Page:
Commentary: Liberalism and the English Riots
Bitter Fruit of Liberal Judgments
John W. Ritenbaugh
Given 13-Aug-11; 12 minutes
Things this week got pretty hot over there in England. I haven't been following those riots all that much, especially on TV, because I've pretty much given up on television news as being virtually useless. I still haven't seen any television coverage to this day, but I have seen a small number of video clips that appeared via email.
An email arrived concerning the riots this week. This one really piqued my interest because the article was taken from the English newspaper, The Daily Mail, and it was written by one Max Hastings. It was the title that I really caught. The title was rather long: "Years of liberal dogma have spawned a generation of amoral, uneducated, welfare dependent, brutalized youngsters."
Well, as I said, that piqued my interest because of my interest in liberalism these last months. I do not believe that liberalism is the sole cause, but it certainly is a major part of the mix of causes that brought this rioting forth. That mix of causes was illustrated by blog post. In fact, it was the second blog post that showed up immediately following Mr. Hastings' article, and the blogger said that Hastings was totally wrong, and he blamed the whole riot on old people. (I'm one of them.)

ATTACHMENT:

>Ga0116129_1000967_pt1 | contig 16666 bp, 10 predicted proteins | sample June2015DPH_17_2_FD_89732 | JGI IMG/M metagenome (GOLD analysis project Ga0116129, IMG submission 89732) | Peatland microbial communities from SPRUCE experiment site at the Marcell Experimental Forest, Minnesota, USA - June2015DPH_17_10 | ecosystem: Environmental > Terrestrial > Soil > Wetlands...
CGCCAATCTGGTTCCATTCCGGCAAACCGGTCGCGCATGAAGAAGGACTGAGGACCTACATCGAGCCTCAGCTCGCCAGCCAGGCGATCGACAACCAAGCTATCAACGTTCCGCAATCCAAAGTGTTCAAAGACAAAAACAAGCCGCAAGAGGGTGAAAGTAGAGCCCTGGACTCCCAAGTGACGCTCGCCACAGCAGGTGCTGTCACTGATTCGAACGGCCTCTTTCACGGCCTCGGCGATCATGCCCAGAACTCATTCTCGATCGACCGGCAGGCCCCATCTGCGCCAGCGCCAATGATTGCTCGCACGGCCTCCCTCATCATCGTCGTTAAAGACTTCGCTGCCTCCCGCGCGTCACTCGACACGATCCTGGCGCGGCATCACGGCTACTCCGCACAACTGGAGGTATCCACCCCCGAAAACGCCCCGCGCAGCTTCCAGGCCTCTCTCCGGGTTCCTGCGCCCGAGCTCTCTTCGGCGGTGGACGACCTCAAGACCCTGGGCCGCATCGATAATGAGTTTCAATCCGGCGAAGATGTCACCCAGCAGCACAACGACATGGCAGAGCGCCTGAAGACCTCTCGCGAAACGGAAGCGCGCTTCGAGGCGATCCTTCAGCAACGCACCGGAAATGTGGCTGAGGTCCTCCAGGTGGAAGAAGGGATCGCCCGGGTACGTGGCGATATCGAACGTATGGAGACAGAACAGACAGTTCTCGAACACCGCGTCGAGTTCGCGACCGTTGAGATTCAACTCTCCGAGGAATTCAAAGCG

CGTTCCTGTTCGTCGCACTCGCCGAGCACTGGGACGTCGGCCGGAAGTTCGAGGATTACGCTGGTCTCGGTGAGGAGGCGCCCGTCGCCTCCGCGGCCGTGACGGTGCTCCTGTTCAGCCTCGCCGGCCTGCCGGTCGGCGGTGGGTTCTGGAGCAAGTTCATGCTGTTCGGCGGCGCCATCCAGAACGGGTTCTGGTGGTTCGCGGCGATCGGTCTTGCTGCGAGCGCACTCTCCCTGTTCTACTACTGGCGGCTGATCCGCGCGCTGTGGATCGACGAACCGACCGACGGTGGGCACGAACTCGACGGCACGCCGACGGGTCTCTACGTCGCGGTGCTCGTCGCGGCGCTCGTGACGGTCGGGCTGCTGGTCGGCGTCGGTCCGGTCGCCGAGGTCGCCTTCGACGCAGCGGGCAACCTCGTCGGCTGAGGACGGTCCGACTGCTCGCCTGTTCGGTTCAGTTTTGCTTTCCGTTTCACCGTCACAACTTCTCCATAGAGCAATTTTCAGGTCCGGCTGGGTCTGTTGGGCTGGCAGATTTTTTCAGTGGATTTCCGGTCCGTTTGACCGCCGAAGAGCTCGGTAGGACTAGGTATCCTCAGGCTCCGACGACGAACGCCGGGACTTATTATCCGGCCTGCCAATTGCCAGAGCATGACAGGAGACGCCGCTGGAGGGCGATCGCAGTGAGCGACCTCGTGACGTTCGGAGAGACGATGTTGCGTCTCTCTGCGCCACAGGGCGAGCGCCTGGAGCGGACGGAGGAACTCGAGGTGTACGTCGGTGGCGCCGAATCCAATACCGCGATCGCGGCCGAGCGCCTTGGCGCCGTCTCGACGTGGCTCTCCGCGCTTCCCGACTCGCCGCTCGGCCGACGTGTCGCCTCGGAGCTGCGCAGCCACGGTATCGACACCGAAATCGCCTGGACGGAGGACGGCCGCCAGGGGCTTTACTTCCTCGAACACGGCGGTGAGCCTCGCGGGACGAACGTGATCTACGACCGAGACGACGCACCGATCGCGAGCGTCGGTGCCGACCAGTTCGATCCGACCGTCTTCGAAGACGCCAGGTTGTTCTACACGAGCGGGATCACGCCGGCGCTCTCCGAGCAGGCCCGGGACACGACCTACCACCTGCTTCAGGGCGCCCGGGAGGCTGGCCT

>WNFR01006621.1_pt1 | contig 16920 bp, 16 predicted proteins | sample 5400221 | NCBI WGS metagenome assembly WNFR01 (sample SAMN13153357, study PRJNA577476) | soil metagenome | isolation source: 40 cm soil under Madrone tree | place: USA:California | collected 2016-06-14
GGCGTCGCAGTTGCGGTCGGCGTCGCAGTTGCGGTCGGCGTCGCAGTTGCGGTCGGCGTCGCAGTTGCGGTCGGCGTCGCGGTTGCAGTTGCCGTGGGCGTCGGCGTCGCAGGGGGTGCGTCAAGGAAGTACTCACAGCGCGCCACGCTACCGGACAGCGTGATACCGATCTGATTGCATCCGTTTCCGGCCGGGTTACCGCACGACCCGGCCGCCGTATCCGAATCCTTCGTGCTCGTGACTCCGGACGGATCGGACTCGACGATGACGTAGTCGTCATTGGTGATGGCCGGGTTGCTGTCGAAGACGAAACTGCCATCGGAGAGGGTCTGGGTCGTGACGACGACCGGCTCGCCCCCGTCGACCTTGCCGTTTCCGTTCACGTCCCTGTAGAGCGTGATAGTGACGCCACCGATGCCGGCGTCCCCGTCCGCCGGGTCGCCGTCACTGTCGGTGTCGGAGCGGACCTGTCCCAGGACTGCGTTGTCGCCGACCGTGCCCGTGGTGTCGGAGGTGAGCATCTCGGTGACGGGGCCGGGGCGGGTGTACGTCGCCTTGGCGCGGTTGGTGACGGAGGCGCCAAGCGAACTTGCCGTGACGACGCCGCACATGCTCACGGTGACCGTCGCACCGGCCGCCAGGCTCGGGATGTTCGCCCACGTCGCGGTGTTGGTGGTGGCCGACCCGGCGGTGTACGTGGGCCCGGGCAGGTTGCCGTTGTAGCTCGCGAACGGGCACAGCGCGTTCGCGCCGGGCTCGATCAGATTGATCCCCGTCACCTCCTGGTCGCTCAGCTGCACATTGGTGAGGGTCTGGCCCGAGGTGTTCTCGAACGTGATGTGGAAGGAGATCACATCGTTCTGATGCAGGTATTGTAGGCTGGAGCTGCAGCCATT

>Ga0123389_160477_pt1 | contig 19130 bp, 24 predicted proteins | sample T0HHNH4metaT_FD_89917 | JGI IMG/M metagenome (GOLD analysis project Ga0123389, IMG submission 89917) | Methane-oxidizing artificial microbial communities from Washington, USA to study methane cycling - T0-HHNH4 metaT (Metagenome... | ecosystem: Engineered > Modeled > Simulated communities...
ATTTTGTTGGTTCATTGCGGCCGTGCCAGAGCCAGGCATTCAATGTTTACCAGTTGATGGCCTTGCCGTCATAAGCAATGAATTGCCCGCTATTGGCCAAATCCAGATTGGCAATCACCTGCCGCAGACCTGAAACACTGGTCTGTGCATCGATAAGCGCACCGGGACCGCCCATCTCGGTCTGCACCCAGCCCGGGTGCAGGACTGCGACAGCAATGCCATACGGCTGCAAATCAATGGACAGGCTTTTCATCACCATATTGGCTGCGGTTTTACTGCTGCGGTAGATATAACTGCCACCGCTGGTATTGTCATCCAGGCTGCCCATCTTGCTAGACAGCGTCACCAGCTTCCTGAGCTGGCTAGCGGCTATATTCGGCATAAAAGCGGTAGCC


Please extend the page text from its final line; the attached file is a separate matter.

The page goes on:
Then on Friday, I received another e mail, which contained a video off David Duke. Remember David Duke, of Ku Klux Klan fame? He was putting forth his proposal of what caused the riots, and he said that it was Zionist Jews who promote immigration, multiculturalism, and control the media and entertainment industries.